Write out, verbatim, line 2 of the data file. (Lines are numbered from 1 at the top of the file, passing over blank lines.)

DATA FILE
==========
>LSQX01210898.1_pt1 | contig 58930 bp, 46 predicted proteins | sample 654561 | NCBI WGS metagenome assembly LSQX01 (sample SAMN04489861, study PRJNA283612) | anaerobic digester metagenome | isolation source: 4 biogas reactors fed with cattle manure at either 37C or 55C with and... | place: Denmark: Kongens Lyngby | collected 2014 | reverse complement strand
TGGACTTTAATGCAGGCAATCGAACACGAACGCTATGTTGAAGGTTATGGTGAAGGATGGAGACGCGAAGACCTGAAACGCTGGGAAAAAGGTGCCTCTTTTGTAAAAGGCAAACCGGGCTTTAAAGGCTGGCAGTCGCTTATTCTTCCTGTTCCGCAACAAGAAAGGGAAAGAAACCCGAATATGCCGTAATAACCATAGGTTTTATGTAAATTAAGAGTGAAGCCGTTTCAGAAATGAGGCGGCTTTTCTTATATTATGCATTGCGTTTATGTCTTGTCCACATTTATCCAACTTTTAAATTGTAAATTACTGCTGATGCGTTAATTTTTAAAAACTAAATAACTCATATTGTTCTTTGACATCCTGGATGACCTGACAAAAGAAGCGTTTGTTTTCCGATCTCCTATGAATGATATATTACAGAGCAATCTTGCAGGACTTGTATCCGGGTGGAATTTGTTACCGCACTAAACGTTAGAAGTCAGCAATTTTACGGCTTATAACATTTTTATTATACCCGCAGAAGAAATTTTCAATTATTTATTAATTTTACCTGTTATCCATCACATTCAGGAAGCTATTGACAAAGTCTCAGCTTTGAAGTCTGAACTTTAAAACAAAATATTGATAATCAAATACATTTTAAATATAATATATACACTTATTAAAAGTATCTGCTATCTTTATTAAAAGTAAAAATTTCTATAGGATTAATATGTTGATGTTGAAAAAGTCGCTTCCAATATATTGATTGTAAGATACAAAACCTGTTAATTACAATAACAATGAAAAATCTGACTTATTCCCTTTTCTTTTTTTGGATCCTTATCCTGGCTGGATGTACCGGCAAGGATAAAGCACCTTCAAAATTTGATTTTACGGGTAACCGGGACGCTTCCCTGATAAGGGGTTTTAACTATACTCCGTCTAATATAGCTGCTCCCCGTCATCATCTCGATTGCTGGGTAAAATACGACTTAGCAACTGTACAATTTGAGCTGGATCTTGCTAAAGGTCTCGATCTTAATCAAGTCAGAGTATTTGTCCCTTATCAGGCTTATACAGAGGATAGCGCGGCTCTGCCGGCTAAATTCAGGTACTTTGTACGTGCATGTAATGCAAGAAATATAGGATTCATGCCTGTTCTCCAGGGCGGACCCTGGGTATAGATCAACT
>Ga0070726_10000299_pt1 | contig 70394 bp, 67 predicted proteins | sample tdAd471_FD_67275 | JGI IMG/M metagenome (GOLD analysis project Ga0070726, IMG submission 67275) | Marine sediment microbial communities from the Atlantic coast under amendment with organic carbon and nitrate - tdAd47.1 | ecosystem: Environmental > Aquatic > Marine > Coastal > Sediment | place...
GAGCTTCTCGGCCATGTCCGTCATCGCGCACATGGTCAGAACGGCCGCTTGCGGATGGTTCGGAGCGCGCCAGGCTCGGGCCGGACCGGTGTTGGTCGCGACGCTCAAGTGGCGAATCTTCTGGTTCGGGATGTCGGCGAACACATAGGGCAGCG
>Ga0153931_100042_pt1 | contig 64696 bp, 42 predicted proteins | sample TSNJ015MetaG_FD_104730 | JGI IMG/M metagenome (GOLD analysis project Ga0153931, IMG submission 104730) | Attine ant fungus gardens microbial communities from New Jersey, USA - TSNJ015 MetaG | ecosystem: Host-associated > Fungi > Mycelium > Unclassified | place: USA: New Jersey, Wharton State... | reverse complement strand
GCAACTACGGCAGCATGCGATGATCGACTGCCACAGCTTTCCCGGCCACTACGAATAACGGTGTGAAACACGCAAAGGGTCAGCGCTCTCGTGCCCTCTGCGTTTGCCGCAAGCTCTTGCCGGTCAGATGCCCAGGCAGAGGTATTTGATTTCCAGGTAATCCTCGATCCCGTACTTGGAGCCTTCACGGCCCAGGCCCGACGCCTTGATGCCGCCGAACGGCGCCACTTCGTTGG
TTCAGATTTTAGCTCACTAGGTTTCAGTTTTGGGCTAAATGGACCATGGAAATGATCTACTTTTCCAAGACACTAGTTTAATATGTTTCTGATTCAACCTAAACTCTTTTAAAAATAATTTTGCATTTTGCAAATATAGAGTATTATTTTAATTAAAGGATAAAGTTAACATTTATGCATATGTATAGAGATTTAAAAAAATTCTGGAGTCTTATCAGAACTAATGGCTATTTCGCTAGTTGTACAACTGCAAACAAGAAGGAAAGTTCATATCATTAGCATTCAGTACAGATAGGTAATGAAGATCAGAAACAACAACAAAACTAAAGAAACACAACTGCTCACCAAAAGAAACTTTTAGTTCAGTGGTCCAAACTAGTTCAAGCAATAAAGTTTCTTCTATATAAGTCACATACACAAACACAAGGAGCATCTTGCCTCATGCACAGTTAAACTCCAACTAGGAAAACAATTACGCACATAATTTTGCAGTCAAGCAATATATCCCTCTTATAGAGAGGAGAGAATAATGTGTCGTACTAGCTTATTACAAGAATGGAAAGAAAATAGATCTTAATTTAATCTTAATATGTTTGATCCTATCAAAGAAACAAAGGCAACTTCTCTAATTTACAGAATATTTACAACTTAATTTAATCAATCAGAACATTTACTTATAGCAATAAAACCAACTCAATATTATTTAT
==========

TGGACTTTAATGCAGGCAATCGAACACGAACGCTATGTTGAAGGTTATGGTGAAGGATGGAGACGCGAAGACCTGAAACGCTGGGAAAAAGGTGCCTCTTTTGTAAAAGGCAAACCGGGCTTTAAAGGCTGGCAGTCGCTTATTCTTCCTGTTCCGCAACAAGAAAGGGAAAGAAACCCGAATATGCCGTAATAACCATAGGTTTTATGTAAATTAAGAGTGAAGCCGTTTCAGAAATGAGGCGGCTTTTCTTATATTATGCATTGCGTTTATGTCTTGTCCACATTTATCCAACTTTTAAATTGTAAATTACTGCTGATGCGTTAATTTTTAAAAACTAAATAACTCATATTGTTCTTTGACATCCTGGATGACCTGACAAAAGAAGCGTTTGTTTTCCGATCTCCTATGAATGATATATTACAGAGCAATCTTGCAGGACTTGTATCCGGGTGGAATTTGTTACCGCACTAAACGTTAGAAGTCAGCAATTTTACGGCTTATAACATTTTTATTATACCCGCAGAAGAAATTTTCAATTATTTATTAATTTTACCTGTTATCCATCACATTCAGGAAGCTATTGACAAAGTCTCAGCTTTGAAGTCTGAACTTTAAAACAAAATATTGATAATCAAATACATTTTAAATATAATATATACACTTATTAAAAGTATCTGCTATCTTTATTAAAAGTAAAAATTTCTATAGGATTAATATGTTGATGTTGAAAAAGTCGCTTCCAATATATTGATTGTAAGATACAAAACCTGTTAATTACAATAACAATGAAAAATCTGACTTATTCCCTTTTCTTTTTTTGGATCCTTATCCTGGCTGGATGTACCGGCAAGGATAAAGCACCTTCAAAATTTGATTTTACGGGTAACCGGGACGCTTCCCTGATAAGGGGTTTTAACTATACTCCGTCTAATATAGCTGCTCCCCGTCATCATCTCGATTGCTGGGTAAAATACGACTTAGCAACTGTACAATTTGAGCTGGATCTTGCTAAAGGTCTCGATCTTAATCAAGTCAGAGTATTTGTCCCTTATCAGGCTTATACAGAGGATAGCGCGGCTCTGCCGGCTAAATTCAGGTACTTTGTACGTGCATGTAATGCAAGAAATATAGGATTCATGCCTGTTCTCCAGGGCGGACCCTGGGTATAGATCAACT